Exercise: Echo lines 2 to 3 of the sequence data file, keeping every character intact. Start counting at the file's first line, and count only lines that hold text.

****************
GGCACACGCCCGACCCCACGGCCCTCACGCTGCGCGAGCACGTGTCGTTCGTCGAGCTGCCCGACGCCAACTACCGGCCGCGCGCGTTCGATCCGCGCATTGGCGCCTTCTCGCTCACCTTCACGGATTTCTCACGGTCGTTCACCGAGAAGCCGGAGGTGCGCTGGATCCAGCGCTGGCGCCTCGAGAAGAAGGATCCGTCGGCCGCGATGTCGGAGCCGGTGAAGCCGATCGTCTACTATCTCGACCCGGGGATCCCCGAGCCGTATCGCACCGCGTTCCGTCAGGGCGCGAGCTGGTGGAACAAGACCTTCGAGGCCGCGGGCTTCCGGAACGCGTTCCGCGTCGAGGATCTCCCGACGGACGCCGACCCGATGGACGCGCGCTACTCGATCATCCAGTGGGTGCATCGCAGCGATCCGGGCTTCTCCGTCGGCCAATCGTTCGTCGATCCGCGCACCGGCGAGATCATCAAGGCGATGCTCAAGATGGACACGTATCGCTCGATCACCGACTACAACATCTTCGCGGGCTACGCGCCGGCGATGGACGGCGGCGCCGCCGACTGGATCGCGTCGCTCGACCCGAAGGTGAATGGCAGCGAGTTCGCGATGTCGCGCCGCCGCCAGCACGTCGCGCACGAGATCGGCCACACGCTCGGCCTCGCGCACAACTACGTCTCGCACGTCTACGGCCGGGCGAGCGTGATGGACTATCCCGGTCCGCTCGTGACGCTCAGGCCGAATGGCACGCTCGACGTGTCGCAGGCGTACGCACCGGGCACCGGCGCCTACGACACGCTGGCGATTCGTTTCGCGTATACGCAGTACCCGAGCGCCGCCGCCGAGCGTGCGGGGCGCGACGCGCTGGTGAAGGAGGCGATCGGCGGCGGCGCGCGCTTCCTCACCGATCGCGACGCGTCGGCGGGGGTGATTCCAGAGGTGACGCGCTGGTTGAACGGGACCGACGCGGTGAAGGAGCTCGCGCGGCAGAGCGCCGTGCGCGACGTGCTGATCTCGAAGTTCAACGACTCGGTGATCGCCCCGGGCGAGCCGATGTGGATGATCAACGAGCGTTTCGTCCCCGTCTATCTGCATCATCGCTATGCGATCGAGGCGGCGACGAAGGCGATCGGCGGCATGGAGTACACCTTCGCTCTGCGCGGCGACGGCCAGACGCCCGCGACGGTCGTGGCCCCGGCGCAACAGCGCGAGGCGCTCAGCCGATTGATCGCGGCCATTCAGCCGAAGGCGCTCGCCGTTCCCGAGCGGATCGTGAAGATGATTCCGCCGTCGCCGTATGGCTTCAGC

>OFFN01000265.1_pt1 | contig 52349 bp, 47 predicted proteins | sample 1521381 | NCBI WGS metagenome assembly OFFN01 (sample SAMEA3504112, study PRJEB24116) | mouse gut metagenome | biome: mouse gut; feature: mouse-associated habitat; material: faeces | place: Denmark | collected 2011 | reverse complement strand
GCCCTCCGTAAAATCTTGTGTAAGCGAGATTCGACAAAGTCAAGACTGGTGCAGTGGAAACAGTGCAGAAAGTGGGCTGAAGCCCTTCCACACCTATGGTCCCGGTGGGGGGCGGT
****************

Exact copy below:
>OFFN01000265.1_pt1 | contig 52349 bp, 47 predicted proteins | sample 1521381 | NCBI WGS metagenome assembly OFFN01 (sample SAMEA3504112, study PRJEB24116) | mouse gut metagenome | biome: mouse gut; feature: mouse-associated habitat; material: faeces | place: Denmark | collected 2011 | reverse complement strand
GCCCTCCGTAAAATCTTGTGTAAGCGAGATTCGACAAAGTCAAGACTGGTGCAGTGGAAACAGTGCAGAAAGTGGGCTGAAGCCCTTCCACACCTATGGTCCCGGTGGGGGGCGGT